Get the Picture? Photo programs:


Continued from page 2

Making the Effort

So then, if the benefits are clear, why have more parks not yet opted in?

“It isn’t the cost, which everyone thinks it is,” Kottke says. “I find it is a more of an, ‘I’m busy with all this other stuff, I don’t have time for this now.’ But I see it this way: There are people who work on their business, and then there are people who work in their business. Those who work ‘in’ find the time to add beneficial things like this.”

Photo-viewing kiosks at TreeVentures in Pennsylvania.

Photo-viewing kiosks at TreeVentures in Pennsylvania.

He also says that since most parks don’t have digital marketing managers, they may not know how easy it is to post and tag photos on sites like Instagram and get your name out there. If the park management doesn’t have the know-how, many of the staff may. It’s quick to learn and do in either case.

And even if you don’t consider the vast marketing potential of souvenir photography, he says, there is money to be made in the souvenirs themselves. “There is a significant amount of photo revenue to be had at any park, and it is as simple as that. If a park is not taking advantage, it doesn’t understand its market.”

A promotional photo-sharing sign at TreeVentures increases guest sharing and word-of-mouth marketing for the park.

A promotional photo-sharing sign at TreeVentures increases guest sharing and word-of-mouth marketing for the park.

O’Grady believes that soon, more and more parks will take the plunge. “Photo service is more than a money tool or revenue generator,” he says. “The marketing numbers we see are incredible.”

Even so, souvenir photos are too valuable to simply give away. “People don’t value what is free,” he says. “Even if you make it a low price point, that’s better than free. You want to make it an easy decision, but put a price on it. Then everyone is happy.”

O’Grady believes understanding this—the huge market of giving customers that immediate chance to join in a modern day, social media “show and tell”—is coming to parks. More and more will join in.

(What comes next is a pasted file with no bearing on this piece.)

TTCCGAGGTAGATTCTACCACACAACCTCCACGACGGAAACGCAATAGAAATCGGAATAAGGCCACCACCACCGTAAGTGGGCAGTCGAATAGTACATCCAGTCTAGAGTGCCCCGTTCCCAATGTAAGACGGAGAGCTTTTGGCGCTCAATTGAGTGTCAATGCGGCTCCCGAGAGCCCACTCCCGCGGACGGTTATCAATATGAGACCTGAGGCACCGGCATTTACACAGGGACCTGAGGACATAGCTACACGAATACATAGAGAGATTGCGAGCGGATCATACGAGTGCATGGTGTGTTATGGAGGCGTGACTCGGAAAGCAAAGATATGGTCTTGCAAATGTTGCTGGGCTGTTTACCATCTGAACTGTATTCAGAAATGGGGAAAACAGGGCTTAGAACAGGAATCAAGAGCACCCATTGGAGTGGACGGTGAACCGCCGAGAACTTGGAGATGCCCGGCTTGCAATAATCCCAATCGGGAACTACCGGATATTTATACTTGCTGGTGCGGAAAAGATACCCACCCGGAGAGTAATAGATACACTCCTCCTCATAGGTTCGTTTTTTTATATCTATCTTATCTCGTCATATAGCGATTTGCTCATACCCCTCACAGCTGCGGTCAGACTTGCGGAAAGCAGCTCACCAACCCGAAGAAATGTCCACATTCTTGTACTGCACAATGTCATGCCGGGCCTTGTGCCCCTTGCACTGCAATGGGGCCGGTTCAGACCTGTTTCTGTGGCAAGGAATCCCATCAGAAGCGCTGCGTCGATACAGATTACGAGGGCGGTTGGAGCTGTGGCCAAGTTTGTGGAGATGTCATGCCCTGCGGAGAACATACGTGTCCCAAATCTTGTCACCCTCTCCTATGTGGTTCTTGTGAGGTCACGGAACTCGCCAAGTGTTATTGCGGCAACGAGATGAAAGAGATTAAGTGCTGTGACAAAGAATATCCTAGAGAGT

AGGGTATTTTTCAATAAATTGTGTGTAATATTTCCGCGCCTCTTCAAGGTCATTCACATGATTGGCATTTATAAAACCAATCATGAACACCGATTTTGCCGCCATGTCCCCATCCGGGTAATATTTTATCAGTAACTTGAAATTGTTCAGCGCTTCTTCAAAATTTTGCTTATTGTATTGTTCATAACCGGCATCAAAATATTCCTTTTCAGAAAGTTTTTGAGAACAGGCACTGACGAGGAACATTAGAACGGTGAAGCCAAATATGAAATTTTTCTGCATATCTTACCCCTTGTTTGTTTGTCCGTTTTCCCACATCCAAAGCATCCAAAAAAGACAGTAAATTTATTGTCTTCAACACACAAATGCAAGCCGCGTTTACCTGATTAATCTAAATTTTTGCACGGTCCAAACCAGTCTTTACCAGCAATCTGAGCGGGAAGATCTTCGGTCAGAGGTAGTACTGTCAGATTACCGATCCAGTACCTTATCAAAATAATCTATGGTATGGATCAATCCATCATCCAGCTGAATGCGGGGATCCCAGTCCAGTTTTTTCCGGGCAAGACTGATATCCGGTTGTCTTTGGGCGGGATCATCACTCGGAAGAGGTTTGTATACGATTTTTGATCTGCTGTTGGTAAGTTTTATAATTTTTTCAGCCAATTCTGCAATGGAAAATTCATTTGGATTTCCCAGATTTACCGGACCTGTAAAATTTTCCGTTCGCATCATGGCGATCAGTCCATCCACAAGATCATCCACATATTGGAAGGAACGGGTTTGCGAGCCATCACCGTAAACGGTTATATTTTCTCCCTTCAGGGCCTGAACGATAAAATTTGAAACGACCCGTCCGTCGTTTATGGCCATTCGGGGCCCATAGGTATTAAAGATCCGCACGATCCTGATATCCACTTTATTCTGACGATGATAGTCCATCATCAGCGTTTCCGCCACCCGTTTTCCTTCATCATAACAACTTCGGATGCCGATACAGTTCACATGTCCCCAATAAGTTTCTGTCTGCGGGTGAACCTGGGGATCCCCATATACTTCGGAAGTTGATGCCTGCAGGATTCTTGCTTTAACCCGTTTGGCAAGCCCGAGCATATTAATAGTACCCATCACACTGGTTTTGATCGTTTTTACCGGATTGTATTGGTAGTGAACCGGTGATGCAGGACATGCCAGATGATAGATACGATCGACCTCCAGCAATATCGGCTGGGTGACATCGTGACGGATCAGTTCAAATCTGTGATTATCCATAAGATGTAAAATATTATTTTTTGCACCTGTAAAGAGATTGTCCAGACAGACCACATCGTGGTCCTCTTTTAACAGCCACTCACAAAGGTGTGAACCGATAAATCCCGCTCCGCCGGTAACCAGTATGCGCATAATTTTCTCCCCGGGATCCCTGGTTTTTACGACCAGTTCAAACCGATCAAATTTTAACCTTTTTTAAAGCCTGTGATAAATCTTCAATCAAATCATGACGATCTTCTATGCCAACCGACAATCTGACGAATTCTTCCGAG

With that, he feels, the entire industry will be lifted. “The more people see what we are doing, the more they are going to want to be part of it. This is good for everyone.”




According to Ben Kottke of Snapsportz, the main factors that determine how much revenue/profits an owner can expect are:

  • number of challenge course customers per year/season;
  • number of cameras, automated and handheld, on each course—more cameras = more photos = more revenue;
  • camera placement, which affects photo quality;
  • uniqueness of the course;
  • total cost to the customer;
  • market demographics, which impact prices parks can charge;
  • cost of the system—variables include number of cameras, power availability, and wireless networking.

1. A zip line in Hawaii has a very unique course, with 90 percent Pacific Ocean views. Clients are mostly upscale tourists. Course costs $180 per person. It charges $40 for all of one customer’s digital images ($60 for a couple, $80 for a family). Photos are taken by four automated cameras and two handheld cameras. The park has approximately 30,000 customers per year, and forecasts that souvenir photography will generate close to $300,000 gross in its first year. Given development, installation, and ongoing costs, it expects $200,000 profit for year one, and $270,000 in subsequent years, assuming steady visitation.

2. A ropes course in North Carolina, also unique, but drawing from tourists of a different demographic. It charges $50 per person. Photos come from two handheld cameras; the course charges $15 per person for all of a customer’s digital images. The course anticipates 15,000 customers per season, and expects photo sales to generate $100,000 in gross revenue per year. After costs, it projects $70,000 in profit in year one, and $90,000 in following years.

To help operators predict their own costs and potential revenue stream, Snapsportz offers a revenue calculator at

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About Author

Moira McCarthy is a longtime journalist who serves as the winter sports editor (and columnist) at the Boston Herald. She has written for Snow Country, Ski, and Yankee Magazines as well as Disney Interactive, and for trade journal Ski Area Management. She is also a nationally known speaker on diabetes advocacy and life with diabetes, having written "Everything Parent's Guide to Juvenile Diabetes," as well as "Raising Teens With Diabetes: A Parent Survival Guide" and four other books. She has been involved with the Juvenile Diabetes Research Foundation for 17 years and was JDRF International Volunteer of the Year in 2007.

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